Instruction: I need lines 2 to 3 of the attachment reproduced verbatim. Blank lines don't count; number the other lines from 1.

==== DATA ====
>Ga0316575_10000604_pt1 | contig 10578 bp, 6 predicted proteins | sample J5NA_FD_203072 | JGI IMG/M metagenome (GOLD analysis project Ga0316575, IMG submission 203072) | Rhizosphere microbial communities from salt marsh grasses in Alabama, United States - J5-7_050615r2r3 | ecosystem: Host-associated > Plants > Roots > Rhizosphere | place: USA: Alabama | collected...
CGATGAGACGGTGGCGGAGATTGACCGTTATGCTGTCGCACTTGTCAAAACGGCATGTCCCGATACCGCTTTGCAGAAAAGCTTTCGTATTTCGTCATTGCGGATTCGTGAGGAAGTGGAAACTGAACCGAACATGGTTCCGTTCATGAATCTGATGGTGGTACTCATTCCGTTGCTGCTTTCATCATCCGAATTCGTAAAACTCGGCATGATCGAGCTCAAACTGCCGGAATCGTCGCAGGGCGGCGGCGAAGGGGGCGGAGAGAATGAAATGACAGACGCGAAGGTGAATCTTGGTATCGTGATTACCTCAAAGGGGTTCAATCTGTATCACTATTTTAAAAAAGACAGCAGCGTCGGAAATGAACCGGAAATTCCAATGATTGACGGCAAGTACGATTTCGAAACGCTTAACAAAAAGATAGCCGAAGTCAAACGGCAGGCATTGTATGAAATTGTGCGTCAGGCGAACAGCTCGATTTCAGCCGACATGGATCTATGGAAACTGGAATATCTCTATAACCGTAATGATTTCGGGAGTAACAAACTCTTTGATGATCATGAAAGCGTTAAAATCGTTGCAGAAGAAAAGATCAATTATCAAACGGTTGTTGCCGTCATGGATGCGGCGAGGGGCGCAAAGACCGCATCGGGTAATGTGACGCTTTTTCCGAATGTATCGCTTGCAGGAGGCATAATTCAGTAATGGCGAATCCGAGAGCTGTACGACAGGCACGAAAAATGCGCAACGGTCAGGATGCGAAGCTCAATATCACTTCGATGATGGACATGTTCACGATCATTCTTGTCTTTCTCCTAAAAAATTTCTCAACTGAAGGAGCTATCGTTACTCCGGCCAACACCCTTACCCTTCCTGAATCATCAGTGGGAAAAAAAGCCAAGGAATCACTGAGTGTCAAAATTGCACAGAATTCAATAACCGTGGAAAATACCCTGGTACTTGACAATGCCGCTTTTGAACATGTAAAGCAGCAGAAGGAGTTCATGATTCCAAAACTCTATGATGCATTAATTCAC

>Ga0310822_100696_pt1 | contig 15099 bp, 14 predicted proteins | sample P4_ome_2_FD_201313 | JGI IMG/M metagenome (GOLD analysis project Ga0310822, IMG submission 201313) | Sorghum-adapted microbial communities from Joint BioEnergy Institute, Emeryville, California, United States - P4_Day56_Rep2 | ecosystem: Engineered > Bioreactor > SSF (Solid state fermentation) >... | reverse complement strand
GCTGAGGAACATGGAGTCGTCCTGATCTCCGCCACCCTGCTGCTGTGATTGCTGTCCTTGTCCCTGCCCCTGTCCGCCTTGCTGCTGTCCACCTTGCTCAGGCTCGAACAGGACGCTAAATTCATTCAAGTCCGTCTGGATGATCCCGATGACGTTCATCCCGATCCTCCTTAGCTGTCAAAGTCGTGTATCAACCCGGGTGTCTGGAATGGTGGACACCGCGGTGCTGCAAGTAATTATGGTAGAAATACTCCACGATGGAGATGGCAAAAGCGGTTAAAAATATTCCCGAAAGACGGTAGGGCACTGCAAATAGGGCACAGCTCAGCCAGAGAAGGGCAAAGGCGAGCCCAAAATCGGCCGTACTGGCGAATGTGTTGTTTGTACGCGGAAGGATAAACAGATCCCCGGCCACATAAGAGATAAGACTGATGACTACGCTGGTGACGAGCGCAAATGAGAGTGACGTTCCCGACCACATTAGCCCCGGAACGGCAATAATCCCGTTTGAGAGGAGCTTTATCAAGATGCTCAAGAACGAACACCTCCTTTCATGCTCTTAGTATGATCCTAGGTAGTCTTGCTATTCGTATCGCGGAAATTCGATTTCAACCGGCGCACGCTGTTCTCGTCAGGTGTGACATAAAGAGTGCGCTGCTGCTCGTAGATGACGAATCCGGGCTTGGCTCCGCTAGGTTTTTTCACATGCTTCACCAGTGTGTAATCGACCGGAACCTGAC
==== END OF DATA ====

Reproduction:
CGATGAGACGGTGGCGGAGATTGACCGTTATGCTGTCGCACTTGTCAAAACGGCATGTCCCGATACCGCTTTGCAGAAAAGCTTTCGTATTTCGTCATTGCGGATTCGTGAGGAAGTGGAAACTGAACCGAACATGGTTCCGTTCATGAATCTGATGGTGGTACTCATTCCGTTGCTGCTTTCATCATCCGAATTCGTAAAACTCGGCATGATCGAGCTCAAACTGCCGGAATCGTCGCAGGGCGGCGGCGAAGGGGGCGGAGAGAATGAAATGACAGACGCGAAGGTGAATCTTGGTATCGTGATTACCTCAAAGGGGTTCAATCTGTATCACTATTTTAAAAAAGACAGCAGCGTCGGAAATGAACCGGAAATTCCAATGATTGACGGCAAGTACGATTTCGAAACGCTTAACAAAAAGATAGCCGAAGTCAAACGGCAGGCATTGTATGAAATTGTGCGTCAGGCGAACAGCTCGATTTCAGCCGACATGGATCTATGGAAACTGGAATATCTCTATAACCGTAATGATTTCGGGAGTAACAAACTCTTTGATGATCATGAAAGCGTTAAAATCGTTGCAGAAGAAAAGATCAATTATCAAACGGTTGTTGCCGTCATGGATGCGGCGAGGGGCGCAAAGACCGCATCGGGTAATGTGACGCTTTTTCCGAATGTATCGCTTGCAGGAGGCATAATTCAGTAATGGCGAATCCGAGAGCTGTACGACAGGCACGAAAAATGCGCAACGGTCAGGATGCGAAGCTCAATATCACTTCGATGATGGACATGTTCACGATCATTCTTGTCTTTCTCCTAAAAAATTTCTCAACTGAAGGAGCTATCGTTACTCCGGCCAACACCCTTACCCTTCCTGAATCATCAGTGGGAAAAAAAGCCAAGGAATCACTGAGTGTCAAAATTGCACAGAATTCAATAACCGTGGAAAATACCCTGGTACTTGACAATGCCGCTTTTGAACATGTAAAGCAGCAGAAGGAGTTCATGATTCCAAAACTCTATGATGCATTAATTCAC

>Ga0310822_100696_pt1 | contig 15099 bp, 14 predicted proteins | sample P4_ome_2_FD_201313 | JGI IMG/M metagenome (GOLD analysis project Ga0310822, IMG submission 201313) | Sorghum-adapted microbial communities from Joint BioEnergy Institute, Emeryville, California, United States - P4_Day56_Rep2 | ecosystem: Engineered > Bioreactor > SSF (Solid state fermentation) >... | reverse complement strand